BepiColombo, en route to Mercury, flew by Venus – simulation shows clouds of particles escaping from the planet
The colour of the cloud leaving Venus indicates the density of the escaping particles: the redder the colour, the more escaping particles there are in the area. Simulation: Esa Kallio / Aalto Virtual Planetarium
The BepiColombo probe, a project of the European Space Agency (ESA) and the Japan Aerospace Exploration Agency (JAXA), was launched on its journey to Mercury in October 2018. Although the journey will take approximately five more years, the first significant interim destination was reached already this week.
‘The BepiColombo probe made its first fly-by on 15 October at 6.58 Finnish time’, says Esa Kallio, professor at the Department of Electronics and Nanoeng at Aalto University. He has worked for 20 years at the SERENA instrument group that measures particles escaping from the atmospheres of planets.
‘The primary aim is to measure the particles from Mercury, but as we need to bypass Venus while we are on the way, we have the chance to test how the instruments work already now. Therefore, we can compare the space weather of both planets while on the same journey, which is a wonderful opportunity’, Kallio says.
Together with his colleagues, Esa Kallio has also developed a virtual space simulation in which the user can move in space and admire the different planets, including Venus.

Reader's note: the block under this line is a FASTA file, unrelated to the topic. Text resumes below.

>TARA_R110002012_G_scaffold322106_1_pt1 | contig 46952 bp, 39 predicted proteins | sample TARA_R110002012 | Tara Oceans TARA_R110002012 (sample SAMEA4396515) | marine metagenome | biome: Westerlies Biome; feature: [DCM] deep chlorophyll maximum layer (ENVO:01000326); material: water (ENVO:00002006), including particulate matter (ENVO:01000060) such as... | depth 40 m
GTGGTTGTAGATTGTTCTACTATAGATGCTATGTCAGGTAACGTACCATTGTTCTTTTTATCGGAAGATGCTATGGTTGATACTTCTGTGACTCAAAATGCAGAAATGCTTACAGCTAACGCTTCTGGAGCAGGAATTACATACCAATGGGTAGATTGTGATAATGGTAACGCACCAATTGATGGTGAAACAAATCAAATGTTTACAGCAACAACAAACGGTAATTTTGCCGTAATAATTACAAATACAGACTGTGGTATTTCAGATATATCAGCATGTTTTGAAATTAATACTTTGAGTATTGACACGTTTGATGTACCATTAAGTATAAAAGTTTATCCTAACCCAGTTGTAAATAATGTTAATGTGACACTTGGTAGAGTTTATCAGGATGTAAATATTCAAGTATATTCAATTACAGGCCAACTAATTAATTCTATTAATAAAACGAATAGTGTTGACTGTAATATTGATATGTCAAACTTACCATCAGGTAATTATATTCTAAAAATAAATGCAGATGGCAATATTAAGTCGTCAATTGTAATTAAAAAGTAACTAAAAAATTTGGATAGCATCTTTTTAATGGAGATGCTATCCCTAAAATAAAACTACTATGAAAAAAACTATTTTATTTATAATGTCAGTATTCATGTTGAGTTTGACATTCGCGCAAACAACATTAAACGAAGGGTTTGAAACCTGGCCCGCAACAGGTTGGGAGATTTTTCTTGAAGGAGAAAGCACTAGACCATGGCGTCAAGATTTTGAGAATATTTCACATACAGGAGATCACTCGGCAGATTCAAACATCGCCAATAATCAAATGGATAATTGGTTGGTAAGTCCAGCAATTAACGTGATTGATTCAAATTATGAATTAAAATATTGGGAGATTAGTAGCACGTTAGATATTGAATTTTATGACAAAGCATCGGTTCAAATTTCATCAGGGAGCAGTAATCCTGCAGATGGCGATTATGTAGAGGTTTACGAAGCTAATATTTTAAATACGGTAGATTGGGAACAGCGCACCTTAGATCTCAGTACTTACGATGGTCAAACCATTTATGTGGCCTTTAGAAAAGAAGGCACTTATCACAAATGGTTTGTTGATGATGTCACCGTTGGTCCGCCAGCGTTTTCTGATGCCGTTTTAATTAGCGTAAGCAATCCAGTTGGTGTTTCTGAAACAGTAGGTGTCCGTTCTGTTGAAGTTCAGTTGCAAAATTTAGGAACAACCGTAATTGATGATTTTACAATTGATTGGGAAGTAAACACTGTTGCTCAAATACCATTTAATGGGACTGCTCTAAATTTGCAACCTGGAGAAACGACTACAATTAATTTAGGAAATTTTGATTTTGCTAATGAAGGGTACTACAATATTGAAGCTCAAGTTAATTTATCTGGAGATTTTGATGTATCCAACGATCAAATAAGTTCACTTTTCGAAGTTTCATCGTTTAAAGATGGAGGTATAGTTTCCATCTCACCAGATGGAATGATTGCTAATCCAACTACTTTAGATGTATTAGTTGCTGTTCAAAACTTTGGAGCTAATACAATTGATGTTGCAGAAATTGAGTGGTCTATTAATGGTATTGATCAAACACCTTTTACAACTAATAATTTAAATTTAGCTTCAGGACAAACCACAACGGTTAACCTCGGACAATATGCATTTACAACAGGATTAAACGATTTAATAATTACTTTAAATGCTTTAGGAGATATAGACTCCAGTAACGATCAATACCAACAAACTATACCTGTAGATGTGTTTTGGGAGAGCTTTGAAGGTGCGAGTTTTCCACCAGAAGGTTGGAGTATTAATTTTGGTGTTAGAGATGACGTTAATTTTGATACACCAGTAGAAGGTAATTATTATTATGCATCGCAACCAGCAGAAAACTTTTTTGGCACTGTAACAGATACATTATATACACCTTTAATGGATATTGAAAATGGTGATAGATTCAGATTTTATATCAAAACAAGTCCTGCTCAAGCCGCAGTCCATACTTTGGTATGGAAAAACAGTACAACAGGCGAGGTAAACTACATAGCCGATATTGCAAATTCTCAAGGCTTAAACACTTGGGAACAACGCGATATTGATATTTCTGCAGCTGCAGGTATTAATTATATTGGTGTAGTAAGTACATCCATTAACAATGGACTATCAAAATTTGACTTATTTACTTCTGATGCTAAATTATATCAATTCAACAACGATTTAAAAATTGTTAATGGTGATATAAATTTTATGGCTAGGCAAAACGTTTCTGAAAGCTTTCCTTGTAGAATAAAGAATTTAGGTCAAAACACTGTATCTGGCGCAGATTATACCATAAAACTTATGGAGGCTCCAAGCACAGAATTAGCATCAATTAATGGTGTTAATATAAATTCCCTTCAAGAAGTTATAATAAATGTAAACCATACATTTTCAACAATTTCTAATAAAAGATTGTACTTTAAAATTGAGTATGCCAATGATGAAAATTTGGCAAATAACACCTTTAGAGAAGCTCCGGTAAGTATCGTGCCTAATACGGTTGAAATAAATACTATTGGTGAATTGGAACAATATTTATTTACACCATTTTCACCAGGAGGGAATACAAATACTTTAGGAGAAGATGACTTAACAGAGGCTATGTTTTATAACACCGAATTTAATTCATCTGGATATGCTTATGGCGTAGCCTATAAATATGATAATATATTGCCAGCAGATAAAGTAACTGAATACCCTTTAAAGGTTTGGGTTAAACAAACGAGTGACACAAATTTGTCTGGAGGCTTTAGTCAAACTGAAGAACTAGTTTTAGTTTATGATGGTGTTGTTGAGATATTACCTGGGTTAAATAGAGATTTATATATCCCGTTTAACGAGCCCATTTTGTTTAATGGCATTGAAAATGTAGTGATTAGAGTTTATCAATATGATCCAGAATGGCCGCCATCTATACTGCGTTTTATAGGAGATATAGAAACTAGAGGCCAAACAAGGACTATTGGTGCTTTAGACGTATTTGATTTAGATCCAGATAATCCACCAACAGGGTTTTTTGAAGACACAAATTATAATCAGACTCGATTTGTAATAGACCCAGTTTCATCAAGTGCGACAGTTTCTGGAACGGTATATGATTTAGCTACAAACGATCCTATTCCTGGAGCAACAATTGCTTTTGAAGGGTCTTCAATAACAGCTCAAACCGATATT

‘In the Venus fly-by we can see a cloud of particles escaping from its atmosphere. One of the goals of our research is to understand the atmospheres of the different planets and their development – and in so doing, to learn about the atmosphere of our own Planet Earth. Venus and the Earth are neighbour planets, and they are often compared with each other. Venus is the hottest of the planets: a real inferno. There is approximately the same amount of carbon dioxide there as there is on Earth, but instead of the soil, almost all of it is in the atmosphere – and that is a situation that we do not want to have on Earth.’
Aalto University Research Fellow Riku Järvinen is part of the probe's Finnish-led SIXS instrument group, which measures high-energy solar particles and x-rays. The measurements help researchers in determining how elements are distributed on Mercury.
BepiColombo comprises two separate probes which will go into separate orbits after reaching Mercury. The probe has a total of 17 research instruments.
Would you like to fly past Venus on your own home sofa? You can download the Aalto Virtual Planetarium app from the address https://space.aalto.fi/software/ (VR glasses are needed).
Professor Esa Kallio
tel. +358 50 420 5857
Research Fellow Riku Järvinen
tel. +358 50 357 4779